length with a 54’ beam; the John Porter-designed CSS Wilmington was under construction at Beery’s Yard at the

time of Fort Fisher’s capitulation in mid-January, 1865, she was burned on her stocks to prevent capture and use by the enemy.


Confederate Privateers at Sea

Southern privateers and blackade runners like Capt. John Newland Maffitt and Capt. James Iredell Waddell were an

integral part of the Confederacy's defense, as much-needed munitions and supplies were brought into Wilmington

despite the Northern blockade. They also took the war to the high seas and around the world, and devastated

the Northern merchant marine.

Value of the Confederate Cruisers:
The [Confederate] cruisers were not able to win the war, but relative to their cost they did far more damage to

the United States than any other class of military investment made by the Confederacy. In terms of damage to

the long-range economy of the United States, the cruisers were more effective than any other single effort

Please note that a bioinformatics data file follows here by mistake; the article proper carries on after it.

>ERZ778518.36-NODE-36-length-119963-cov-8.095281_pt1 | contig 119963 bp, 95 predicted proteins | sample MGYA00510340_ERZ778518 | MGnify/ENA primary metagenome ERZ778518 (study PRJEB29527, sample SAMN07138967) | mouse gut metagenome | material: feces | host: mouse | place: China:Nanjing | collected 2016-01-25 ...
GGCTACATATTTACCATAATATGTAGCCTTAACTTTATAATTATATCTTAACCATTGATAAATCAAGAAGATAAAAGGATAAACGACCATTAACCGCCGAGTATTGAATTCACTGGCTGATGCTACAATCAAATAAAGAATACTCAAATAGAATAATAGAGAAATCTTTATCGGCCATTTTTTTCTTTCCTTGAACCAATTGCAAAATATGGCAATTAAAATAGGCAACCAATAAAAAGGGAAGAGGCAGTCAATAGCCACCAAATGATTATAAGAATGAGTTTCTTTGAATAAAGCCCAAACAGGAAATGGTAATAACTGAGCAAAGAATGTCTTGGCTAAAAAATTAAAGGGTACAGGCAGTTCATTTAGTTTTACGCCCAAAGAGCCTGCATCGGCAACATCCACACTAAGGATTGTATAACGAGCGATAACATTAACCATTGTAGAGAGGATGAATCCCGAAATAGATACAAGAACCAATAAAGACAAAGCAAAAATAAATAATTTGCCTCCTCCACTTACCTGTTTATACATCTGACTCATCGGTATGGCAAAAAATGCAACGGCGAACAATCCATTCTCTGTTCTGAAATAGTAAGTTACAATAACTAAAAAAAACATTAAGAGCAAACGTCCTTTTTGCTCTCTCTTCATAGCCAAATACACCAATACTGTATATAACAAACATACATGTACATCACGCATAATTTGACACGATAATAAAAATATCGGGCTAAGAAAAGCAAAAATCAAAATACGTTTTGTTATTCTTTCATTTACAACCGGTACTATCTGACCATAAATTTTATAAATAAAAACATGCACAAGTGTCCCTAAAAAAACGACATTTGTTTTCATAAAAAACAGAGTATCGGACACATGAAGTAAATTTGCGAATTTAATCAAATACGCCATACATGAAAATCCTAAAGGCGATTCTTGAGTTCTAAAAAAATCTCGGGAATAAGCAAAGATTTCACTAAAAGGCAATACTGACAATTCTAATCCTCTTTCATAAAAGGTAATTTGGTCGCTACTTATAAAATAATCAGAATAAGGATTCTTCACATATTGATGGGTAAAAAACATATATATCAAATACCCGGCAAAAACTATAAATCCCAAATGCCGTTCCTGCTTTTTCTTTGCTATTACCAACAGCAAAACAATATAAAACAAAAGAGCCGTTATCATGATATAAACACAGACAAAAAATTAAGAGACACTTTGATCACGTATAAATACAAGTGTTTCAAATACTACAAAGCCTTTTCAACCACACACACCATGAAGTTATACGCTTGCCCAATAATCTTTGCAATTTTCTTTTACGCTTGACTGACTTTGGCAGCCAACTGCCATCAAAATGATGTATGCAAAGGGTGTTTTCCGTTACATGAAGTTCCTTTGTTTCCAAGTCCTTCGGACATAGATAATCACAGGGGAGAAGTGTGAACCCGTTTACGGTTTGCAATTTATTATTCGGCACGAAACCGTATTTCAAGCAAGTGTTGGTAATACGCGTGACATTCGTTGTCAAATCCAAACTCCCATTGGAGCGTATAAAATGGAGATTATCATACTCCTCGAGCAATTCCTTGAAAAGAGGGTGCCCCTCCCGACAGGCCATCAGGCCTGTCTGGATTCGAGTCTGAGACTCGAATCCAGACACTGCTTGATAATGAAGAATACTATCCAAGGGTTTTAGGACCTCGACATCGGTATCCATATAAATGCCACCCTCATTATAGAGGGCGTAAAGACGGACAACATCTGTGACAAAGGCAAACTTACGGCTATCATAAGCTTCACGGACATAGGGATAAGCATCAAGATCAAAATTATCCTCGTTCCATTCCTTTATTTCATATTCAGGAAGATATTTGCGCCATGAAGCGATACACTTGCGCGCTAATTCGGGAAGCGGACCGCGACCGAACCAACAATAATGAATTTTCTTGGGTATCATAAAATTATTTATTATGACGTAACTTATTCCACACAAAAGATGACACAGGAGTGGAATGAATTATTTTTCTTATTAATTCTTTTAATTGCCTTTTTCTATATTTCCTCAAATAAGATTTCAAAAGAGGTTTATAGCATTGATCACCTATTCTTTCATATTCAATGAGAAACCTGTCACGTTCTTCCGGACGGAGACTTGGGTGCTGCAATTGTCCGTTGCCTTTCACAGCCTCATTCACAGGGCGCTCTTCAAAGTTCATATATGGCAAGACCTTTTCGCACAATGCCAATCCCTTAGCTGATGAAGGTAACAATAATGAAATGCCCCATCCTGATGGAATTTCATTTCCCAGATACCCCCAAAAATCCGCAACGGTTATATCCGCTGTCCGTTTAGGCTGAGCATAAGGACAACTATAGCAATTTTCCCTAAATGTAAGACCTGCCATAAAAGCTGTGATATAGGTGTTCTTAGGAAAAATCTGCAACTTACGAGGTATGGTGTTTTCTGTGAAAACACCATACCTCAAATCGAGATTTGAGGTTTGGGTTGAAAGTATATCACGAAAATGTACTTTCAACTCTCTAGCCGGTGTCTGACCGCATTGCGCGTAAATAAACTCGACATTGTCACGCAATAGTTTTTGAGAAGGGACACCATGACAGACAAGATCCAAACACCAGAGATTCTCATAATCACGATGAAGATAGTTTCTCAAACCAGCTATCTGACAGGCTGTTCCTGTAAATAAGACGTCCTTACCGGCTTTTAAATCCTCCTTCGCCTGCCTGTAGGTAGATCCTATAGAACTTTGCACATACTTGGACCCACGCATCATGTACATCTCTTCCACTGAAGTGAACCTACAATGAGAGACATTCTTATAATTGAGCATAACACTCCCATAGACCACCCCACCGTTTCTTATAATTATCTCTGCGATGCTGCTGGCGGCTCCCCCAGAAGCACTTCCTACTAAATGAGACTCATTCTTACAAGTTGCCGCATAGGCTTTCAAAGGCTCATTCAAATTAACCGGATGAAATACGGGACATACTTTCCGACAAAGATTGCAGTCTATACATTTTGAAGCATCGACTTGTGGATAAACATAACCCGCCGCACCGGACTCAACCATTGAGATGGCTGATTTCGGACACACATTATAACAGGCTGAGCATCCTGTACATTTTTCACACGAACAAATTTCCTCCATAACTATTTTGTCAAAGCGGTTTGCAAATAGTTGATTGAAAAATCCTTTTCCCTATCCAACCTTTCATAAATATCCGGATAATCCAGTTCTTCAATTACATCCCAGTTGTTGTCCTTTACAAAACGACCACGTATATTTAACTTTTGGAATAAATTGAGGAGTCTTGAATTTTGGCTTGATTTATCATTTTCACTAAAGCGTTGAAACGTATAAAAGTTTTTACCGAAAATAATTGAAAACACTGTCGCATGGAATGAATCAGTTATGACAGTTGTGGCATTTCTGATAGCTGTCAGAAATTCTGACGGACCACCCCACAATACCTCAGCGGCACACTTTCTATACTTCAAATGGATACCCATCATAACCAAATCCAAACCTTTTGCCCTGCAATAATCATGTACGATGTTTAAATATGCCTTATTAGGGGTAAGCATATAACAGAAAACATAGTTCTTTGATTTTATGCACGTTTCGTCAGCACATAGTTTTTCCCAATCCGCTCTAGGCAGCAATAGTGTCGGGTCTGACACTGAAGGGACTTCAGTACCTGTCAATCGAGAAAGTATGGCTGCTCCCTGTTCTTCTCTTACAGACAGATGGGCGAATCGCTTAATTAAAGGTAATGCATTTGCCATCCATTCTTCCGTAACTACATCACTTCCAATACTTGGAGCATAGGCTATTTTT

made by the Confederacy during the war.”
Historian Frank Lawrence Owsley, Jr., CSS Florida, page 10)

“[To effect]….the destruction of [Northern] commerce, the degree of their success was unbelievable.

The American flag, which in the 1850’s had flown over almost as many merchant ships as the British, was

nearly swept from the sea, a blow from which the United States merchant service did not recover until 1918.

The direct damage caused by the cruisers has been estimated at between $15,500,000 and $25,000,000,

and represented a loss of about 200 ships actually destroyed by the raiders. Of this amount the Florida and

the ships she outfitted accounted for $4,051,000 worth of commerce as compared with $4,794,000 for the

Alabama and $2,041,000 for the Shenandoah.
(The CSS Florida: Her Building and Operations, page 159-160)


Sources & Bibliography

Going South, US Navy Resignations & Dismissals on Eve of War, Wm. S. Dudley, NHFP, 1981

Iron Afloat, The Story of the Confederate Armorclads, USC Press, 1985

Confederate Ironclad, 1861-1865, Angus Konstan, Osprey Books, 2001

Redcoats on the River, Robert M. Dunkerly, Dram Tree Books, 2008


Copyright 2011, North Carolina War Between the States Sesquicentennial Commission